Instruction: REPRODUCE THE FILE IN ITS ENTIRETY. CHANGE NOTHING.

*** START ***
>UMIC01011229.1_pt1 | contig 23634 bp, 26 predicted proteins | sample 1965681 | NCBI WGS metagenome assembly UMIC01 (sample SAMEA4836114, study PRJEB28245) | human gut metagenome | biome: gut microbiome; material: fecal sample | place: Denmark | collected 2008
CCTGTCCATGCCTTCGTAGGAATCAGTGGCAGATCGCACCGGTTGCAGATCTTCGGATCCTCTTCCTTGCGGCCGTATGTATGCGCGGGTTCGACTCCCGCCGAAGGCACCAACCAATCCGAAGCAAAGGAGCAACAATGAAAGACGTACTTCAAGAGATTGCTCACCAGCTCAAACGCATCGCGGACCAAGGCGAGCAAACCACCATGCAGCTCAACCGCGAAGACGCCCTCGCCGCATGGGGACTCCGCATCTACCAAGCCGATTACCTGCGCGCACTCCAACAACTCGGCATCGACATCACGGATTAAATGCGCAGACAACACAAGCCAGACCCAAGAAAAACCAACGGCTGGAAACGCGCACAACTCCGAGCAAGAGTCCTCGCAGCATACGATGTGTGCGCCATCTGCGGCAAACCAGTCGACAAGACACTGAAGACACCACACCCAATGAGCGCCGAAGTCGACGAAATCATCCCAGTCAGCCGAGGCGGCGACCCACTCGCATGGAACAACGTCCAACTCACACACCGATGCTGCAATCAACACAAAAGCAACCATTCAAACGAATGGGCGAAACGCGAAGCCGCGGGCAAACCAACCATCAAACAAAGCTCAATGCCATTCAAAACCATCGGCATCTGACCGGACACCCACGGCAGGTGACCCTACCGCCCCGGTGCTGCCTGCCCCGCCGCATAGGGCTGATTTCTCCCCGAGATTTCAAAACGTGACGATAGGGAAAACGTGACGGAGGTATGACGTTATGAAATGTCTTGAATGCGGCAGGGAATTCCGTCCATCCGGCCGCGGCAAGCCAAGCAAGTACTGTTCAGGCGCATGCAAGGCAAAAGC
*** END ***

>UMIC01011229.1_pt1 | contig 23634 bp, 26 predicted proteins | sample 1965681 | NCBI WGS metagenome assembly UMIC01 (sample SAMEA4836114, study PRJEB28245) | human gut metagenome | biome: gut microbiome; material: fecal sample | place: Denmark | collected 2008
CCTGTCCATGCCTTCGTAGGAATCAGTGGCAGATCGCACCGGTTGCAGATCTTCGGATCCTCTTCCTTGCGGCCGTATGTATGCGCGGGTTCGACTCCCGCCGAAGGCACCAACCAATCCGAAGCAAAGGAGCAACAATGAAAGACGTACTTCAAGAGATTGCTCACCAGCTCAAACGCATCGCGGACCAAGGCGAGCAAACCACCATGCAGCTCAACCGCGAAGACGCCCTCGCCGCATGGGGACTCCGCATCTACCAAGCCGATTACCTGCGCGCACTCCAACAACTCGGCATCGACATCACGGATTAAATGCGCAGACAACACAAGCCAGACCCAAGAAAAACCAACGGCTGGAAACGCGCACAACTCCGAGCAAGAGTCCTCGCAGCATACGATGTGTGCGCCATCTGCGGCAAACCAGTCGACAAGACACTGAAGACACCACACCCAATGAGCGCCGAAGTCGACGAAATCATCCCAGTCAGCCGAGGCGGCGACCCACTCGCATGGAACAACGTCCAACTCACACACCGATGCTGCAATCAACACAAAAGCAACCATTCAAACGAATGGGCGAAACGCGAAGCCGCGGGCAAACCAACCATCAAACAAAGCTCAATGCCATTCAAAACCATCGGCATCTGACCGGACACCCACGGCAGGTGACCCTACCGCCCCGGTGCTGCCTGCCCCGCCGCATAGGGCTGATTTCTCCCCGAGATTTCAAAACGTGACGATAGGGAAAACGTGACGGAGGTATGACGTTATGAAATGTCTTGAATGCGGCAGGGAATTCCGTCCATCCGGCCGCGGCAAGCCAAGCAAGTACTGTTCAGGCGCATGCAAGGCAAAAGC